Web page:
Search StreamScheme

Stream Scheme

How to Set Up Twitch Overlays in OBS

calendar1 Last Updated

The best thing about streaming from a computer is the ability to be able to add overlays to your live streams. Having a unique design can really help your channel stand out, whilst reaffirming your brands theme or colour scheme. But how do you add them? This article will walk you through everything you need to know about setting up overlays in OBS.

How to Set Up Twitch Overlays in OBS

Whether you are adding overlays from assets such as overlay packs, or you have some built online using services such as StreamElements, the process is going to be very similar and easy to follow. Firstly, you are going to want to add a new scene to OBS by clicking the + on the scenes dock. Once your first scene is created, you can start adding your source and overlays. Once you have your first scene, you can start adding your overlays;

Step 1: Click the + icon in the bottom right of your sources section.

Step 2: Select the type of source you want to add. For example; static backgrounds will be Image, animated backgrounds will be Media Source. Now click OK.

Step 3: A properties window for the new source should now be on screen. If you are adding an image or media source, click browse.

Step 4: Locate the folder which includes your stream assets and select the file you need for the scene you are creating, then click open (if you have an overlay pack, you may have to unzip the pack folder first).

Step 5: Click OK in the properties window and resize/move your asset to where you need it.

Step 6:  Repeat the process until your scene is complete.

copy overlay URL

If your overlays are built online using services like StreamElements, simply copy the link from the overlay URL and add the image as a Browser source. You can learn more about how to add browser sources in my article, How to Set Up Twitch Alerts in OBS.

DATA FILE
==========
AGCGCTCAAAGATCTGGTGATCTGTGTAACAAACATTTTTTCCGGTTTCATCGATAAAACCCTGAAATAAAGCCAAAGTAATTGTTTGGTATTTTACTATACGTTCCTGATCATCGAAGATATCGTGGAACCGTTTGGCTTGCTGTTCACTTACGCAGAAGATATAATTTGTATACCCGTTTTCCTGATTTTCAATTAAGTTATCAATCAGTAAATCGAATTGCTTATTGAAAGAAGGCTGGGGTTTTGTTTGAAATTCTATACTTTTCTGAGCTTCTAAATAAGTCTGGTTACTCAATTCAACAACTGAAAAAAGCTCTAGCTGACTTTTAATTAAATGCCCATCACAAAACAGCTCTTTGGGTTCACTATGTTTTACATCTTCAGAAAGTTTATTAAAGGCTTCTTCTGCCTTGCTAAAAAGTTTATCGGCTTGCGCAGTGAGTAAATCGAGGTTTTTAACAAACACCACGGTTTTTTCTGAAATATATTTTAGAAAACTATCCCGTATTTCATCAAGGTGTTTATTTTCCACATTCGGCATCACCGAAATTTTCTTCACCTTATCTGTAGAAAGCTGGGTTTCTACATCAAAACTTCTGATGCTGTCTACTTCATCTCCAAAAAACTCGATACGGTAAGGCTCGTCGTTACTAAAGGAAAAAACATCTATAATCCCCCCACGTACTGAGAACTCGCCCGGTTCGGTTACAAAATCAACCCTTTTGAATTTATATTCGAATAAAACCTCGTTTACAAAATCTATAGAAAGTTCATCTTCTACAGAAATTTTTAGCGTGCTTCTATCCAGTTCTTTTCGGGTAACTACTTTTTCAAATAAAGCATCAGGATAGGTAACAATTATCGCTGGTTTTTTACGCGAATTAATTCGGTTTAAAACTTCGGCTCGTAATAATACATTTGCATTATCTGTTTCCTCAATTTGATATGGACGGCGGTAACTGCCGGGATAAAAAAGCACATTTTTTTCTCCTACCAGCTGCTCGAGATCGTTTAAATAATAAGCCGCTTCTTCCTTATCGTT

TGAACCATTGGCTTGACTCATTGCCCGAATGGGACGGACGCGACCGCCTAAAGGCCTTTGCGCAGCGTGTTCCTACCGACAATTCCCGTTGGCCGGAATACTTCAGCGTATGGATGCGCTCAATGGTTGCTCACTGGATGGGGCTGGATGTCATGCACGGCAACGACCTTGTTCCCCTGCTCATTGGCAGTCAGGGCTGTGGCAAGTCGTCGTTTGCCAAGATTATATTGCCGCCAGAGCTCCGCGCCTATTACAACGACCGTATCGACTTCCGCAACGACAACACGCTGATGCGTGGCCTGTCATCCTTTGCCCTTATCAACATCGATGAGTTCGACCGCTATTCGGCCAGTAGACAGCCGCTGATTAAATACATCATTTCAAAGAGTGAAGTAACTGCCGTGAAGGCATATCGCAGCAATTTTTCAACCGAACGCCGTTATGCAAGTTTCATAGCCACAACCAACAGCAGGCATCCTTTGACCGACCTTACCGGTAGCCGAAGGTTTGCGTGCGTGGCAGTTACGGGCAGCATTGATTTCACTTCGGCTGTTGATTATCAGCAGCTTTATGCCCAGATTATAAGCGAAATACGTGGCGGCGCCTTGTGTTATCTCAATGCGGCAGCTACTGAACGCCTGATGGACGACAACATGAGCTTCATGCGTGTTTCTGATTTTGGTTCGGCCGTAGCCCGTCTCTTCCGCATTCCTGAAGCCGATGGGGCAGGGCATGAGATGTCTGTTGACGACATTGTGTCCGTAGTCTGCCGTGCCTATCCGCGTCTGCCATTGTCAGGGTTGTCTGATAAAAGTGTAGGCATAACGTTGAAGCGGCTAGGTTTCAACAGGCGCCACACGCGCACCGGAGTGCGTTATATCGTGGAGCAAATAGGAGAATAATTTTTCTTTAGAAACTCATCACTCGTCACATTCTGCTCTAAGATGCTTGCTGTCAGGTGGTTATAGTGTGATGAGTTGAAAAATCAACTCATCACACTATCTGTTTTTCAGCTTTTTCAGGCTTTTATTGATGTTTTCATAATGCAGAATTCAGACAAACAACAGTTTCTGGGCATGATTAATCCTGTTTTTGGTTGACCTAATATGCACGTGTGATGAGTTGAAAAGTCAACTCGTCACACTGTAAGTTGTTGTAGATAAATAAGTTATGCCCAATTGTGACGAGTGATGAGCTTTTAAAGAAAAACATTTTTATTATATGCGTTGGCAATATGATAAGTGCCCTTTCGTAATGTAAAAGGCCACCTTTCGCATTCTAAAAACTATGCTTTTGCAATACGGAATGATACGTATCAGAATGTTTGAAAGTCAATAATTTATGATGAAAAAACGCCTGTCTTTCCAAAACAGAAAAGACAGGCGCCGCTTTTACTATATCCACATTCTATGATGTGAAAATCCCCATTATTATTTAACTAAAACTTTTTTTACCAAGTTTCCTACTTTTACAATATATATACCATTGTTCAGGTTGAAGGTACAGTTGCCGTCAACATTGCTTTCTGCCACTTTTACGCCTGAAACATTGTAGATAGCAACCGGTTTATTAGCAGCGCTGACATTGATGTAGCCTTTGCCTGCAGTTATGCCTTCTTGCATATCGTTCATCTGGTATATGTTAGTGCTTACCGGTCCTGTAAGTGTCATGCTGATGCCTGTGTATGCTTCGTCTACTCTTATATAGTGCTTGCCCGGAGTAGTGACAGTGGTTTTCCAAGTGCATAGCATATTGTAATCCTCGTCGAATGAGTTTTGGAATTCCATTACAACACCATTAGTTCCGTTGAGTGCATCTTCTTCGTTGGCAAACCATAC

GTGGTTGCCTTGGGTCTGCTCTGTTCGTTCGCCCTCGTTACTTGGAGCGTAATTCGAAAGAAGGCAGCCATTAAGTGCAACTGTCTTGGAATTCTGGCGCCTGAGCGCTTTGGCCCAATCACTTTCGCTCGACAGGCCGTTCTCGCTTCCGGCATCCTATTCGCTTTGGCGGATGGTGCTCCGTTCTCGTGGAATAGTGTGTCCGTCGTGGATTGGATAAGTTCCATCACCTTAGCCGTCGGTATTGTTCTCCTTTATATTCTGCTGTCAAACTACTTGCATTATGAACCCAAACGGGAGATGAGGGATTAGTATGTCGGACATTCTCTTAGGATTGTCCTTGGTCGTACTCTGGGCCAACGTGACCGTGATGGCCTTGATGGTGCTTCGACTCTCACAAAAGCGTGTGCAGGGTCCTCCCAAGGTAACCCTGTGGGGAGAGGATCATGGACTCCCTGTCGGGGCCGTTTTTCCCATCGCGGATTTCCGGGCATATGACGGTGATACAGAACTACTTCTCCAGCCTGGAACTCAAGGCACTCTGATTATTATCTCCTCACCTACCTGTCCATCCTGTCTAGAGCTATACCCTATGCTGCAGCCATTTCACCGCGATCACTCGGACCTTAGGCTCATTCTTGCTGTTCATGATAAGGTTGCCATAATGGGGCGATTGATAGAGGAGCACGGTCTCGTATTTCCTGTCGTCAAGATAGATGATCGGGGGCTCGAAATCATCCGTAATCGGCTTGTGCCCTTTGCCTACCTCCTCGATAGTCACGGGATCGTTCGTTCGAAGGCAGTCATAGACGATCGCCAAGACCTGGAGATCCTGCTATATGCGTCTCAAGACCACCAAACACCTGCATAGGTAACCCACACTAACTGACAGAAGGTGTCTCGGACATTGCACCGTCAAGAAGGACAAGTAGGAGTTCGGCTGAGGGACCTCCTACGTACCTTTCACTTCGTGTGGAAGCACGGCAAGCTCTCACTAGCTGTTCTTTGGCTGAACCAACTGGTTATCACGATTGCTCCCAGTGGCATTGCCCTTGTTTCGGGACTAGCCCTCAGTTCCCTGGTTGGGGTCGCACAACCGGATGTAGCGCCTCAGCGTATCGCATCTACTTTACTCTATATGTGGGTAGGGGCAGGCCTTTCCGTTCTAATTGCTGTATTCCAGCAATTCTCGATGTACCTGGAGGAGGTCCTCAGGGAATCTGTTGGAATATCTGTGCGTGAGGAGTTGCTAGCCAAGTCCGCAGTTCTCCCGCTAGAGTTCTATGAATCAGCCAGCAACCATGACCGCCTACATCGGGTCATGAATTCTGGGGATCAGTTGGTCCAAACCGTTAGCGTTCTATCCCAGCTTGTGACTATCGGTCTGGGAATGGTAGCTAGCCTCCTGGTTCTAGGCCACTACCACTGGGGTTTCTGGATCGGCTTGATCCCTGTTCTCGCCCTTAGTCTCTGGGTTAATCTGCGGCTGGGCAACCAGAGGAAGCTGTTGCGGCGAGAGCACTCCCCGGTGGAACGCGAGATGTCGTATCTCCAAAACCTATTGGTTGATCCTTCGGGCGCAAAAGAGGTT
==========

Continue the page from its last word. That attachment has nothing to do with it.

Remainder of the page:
Where to Get Twitch Overlays

If you don’t have Twitch overlays already, you can find them in the following places:

  • OWN3D – this platform is known for its wide range of graphics for streamers including Twitch overlays.
  • Nerd or Die – with graphics and overlays that appeal to a range of different streamers, you are likely to find something that will match the personality of your channel and community.
  • Fiverr – if you want something that is custom, you can find a designer on Fiverr, an online marketplace for freelancers.

Different Types of Twitch Overlays

No matter what content you create on your channel, you can create an overlay perfect for you. Here is a list of ten different types of overlays for you to think about!

1. Cam – An overlay to make your camera stand out. As simple as this may sound, there are all sorts of things you can do with a cam border. Whether it’s changing color with interactions like follows and subscriptions, to simply adding a mask filter and making your camera a different shape entirely – this overlay can really add a unique design to your stream.

2. Chatting – An overlay designed for just chatting segments. Often this will feature a large camera, an interesting background, and your Twitch chat displayed on the scene. These types of overlays are great for building viewer interaction.

3. Alerts – An overlay that displays when someone interacts with your stream, such as following the channel. Great for celebrating and giving thanks to the people who do interact.

4. Labels – An overlay used to display metrics/labels. These overlays are great for displaying recent events, like follows or donation goals, on your channel for a longer period of time.

5. Gaming – An overlay used for gameplay. This overlay can be anything from simply just a capture of the game you are playing, to what is referred to as a community gameplay scene. Community gameplay scenes are often used by backbox streamers. These types of overlays display a smaller gameplay window, metrics/labels, and your Twitch chat.

6. Socials – An overlay used to display your social media account names. This overlay could be something as simple as an asset rotator, which cycles through the names of your socials – adding a somewhat animated feel.

7. Sponsored – An overlay used to display sponsors’ logos and images. Often seen on a sponsored stream, but can sometimes be seen in an asset rotator cycling through multiple sponsors.

8. Starting Soon – An overlay used for starting a stream. Normally this will be something simple like a header that says ‘Starting Soon’, a timer, and your Twitch chat, though more and more streamers have been displaying their camera with a blur effect in these overlays.

9. Be Right Back – An Overlay used for taking a short break! A simple overlay displaying a header that says ‘Be Right Back’ and your Twitch chat.

10. Ending – An overlay used to show that stream is ending. Another simple overlay, in the style of your be right back or starting soon overlays, used the same as a credits reel.

About the Author


Arry, also known as ArryBo, is a full time Partnered Twitch streamer from the southeast of England! Video gaming and music are two of the passions he shares on his stream.

Back to top